03.03.2014 -

Terumasa Hino

Born in Japan, Terumasa Hino is a jazz trumpeter with a career spanning over five decades.

Tell us about your story and about your beginnings in music and jazz.

My father was a tap dancer and a trumpet player. He was fascinated by American culture so I was already listening to Jazz in my mother’s womb. I started learning how to tap dance at the age of 4, and took up the trumpet from my father when I was 9. I was already working in a dance band in the US military base at the age of 13. In a way, I guess you could say that I started off following the path set by my father. But I never once thought about giving up on trumpet. This is all I've got. When you stop pursuing your greatest passion, you are done. It should last until the last minute of your last day.

What are the values promoted by jazz? Why do you think a day like International Jazz Day is important?

I think International Jazz Day will be instrumental in having people all over the world to communicate better. Events like this will help people develop positive consciousness, socially, educationally and culturally. It will be beneficial for our young people who will lead the next generation.

The decade of people of African ascent (2013-2022) is being organized by the United Nations. As a jazzman, which role will you play?

Our generation needs to return our favor to the world. I believe we have the role to pass on the benefits (we’ve received) to our next generation and give back to the world. I know music can serve a useful purpose in doing so.

I visited the site of Great East Japan Earthquake many times to play for the people there. Every time I visit there, the people in the disaster area would tell me that my music “healed their emotional wound”, or they felt “uplifted”. It’s very strange but the truth is, even though our purpose was to cheer THEM up and give them hopes, we always end up feeling uplifted and encouraged by them. That is the power of music. Music can do miracles, it can help achieve something which cannot be done by politics or anything else. So with regards to the international cooperation for the benefit of people of African descent as well, I believe music (jazz) can play an interesting role in enhancing people’s ability to communicate with one another and I hope that it leads to a better understanding of each other.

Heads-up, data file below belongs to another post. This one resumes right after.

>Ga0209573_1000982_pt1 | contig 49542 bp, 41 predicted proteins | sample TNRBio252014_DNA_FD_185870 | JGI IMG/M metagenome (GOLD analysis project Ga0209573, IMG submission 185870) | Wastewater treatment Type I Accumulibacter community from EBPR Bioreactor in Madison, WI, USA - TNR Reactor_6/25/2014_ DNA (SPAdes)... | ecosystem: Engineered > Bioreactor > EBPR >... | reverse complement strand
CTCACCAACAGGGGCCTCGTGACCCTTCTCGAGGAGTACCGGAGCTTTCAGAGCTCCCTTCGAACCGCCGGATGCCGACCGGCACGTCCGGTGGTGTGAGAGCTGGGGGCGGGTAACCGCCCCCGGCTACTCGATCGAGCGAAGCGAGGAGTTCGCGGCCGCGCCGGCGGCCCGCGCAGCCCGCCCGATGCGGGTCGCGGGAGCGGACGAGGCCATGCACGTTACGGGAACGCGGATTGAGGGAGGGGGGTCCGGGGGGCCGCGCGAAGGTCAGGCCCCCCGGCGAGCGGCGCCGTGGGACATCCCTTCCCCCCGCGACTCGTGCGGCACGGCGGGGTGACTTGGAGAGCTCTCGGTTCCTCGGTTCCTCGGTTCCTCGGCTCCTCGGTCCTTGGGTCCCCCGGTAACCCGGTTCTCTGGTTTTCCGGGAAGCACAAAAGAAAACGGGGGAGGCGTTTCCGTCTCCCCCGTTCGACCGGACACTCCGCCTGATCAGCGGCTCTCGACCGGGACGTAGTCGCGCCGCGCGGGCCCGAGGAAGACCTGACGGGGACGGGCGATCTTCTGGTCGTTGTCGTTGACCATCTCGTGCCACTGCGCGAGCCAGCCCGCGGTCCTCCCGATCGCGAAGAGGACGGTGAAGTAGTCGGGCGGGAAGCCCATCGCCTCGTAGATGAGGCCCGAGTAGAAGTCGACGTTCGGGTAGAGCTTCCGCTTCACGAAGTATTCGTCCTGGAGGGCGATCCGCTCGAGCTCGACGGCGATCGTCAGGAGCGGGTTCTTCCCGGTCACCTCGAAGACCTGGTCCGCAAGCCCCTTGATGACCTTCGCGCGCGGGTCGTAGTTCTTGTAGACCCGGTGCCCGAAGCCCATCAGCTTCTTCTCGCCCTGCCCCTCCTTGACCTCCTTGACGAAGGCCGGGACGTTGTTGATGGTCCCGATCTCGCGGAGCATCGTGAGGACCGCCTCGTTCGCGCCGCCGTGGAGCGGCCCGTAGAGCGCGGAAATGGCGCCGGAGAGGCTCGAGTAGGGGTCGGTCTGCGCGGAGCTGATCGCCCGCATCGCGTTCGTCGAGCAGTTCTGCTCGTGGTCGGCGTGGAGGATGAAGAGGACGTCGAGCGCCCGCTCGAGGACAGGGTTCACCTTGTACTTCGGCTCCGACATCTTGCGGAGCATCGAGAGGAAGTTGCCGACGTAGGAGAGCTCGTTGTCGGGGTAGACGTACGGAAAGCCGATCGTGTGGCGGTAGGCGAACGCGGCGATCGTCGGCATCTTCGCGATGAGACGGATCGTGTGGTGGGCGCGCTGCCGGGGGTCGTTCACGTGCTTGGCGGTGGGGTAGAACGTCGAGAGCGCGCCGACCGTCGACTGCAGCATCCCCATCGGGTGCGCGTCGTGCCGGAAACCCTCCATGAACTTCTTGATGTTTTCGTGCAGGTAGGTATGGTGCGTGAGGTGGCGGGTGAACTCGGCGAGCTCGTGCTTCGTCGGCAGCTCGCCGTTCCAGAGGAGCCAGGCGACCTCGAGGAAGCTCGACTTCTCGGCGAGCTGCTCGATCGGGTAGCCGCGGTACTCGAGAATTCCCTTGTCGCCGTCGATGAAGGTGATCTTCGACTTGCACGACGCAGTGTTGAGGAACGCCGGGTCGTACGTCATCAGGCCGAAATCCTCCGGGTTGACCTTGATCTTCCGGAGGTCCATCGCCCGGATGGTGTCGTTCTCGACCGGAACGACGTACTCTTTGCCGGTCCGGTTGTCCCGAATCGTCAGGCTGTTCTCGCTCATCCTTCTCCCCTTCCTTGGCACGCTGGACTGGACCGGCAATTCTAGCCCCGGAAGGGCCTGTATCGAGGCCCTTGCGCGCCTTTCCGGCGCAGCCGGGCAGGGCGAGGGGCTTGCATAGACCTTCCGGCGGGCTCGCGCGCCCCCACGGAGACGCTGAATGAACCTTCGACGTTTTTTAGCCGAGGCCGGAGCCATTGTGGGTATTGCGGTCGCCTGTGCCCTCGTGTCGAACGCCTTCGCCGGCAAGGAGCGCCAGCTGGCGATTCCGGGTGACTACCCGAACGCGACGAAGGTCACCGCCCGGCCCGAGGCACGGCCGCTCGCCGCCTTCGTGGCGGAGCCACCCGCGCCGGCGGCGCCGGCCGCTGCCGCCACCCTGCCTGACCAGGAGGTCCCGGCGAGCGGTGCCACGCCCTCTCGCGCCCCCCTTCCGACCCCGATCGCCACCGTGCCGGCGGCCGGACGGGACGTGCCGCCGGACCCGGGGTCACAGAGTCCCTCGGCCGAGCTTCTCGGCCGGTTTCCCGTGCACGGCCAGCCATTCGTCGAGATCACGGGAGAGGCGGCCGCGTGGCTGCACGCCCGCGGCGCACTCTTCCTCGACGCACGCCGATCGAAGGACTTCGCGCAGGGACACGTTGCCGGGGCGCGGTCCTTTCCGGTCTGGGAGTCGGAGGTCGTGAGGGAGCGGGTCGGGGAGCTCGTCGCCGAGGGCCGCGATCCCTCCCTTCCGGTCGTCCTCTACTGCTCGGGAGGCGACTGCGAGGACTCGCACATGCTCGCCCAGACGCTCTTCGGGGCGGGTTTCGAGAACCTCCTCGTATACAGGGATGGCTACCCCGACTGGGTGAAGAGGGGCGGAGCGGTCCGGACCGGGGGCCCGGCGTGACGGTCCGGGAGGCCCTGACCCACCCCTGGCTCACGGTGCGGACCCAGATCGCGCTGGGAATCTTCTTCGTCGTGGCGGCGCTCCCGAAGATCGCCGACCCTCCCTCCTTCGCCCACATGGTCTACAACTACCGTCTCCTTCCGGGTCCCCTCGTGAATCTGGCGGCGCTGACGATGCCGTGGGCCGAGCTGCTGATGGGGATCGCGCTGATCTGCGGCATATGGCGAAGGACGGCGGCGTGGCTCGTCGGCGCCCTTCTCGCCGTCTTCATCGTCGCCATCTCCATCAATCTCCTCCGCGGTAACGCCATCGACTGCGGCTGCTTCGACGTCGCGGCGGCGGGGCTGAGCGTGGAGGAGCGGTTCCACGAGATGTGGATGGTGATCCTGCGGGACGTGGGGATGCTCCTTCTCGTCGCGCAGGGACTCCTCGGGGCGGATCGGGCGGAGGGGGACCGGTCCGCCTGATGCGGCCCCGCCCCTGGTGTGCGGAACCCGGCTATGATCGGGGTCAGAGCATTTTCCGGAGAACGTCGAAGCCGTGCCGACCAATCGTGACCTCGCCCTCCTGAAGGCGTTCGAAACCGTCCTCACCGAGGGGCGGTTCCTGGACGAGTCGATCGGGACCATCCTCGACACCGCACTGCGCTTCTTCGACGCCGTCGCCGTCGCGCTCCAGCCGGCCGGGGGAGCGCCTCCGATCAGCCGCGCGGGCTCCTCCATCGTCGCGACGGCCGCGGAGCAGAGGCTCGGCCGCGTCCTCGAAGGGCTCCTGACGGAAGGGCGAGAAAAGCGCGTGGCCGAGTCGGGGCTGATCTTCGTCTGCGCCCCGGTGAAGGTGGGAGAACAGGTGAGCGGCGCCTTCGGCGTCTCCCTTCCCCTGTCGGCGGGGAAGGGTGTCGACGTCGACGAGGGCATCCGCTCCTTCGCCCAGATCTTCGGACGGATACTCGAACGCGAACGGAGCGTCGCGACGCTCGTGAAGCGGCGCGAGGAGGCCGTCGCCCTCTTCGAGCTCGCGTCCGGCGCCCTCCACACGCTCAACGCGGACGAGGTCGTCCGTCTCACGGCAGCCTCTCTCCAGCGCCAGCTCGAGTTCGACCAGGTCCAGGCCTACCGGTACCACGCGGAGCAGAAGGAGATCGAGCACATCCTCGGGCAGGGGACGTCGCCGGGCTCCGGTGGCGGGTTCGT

What would be your advice to a young artist willing to start his/her career in jazz?

I see more and more people are interested in superficiality all over the world. I hope young people can try to be more grounded and learn more about the fundamental things in life, such as “where we came from (human roots)” and “what we are” as human beings. I know and believe that you can learn a lot about these things through jazz. My hope is that young people start spending more time to think about intellectual ideas.

What is your most memorable jazz ‘moment’?

I have way too many “moments” like that. I have had the privilege of meeting so many jazz “Giants” and learned so much from each of them. I believe I have the responsibility to pass that on to the next generation. Handing what we learned to the next generation is definitely an educational experience not only for the young musicians (who learn from us) but also for us, and those are also great “moments”. 

 

[Translated by Aya Nagotani]




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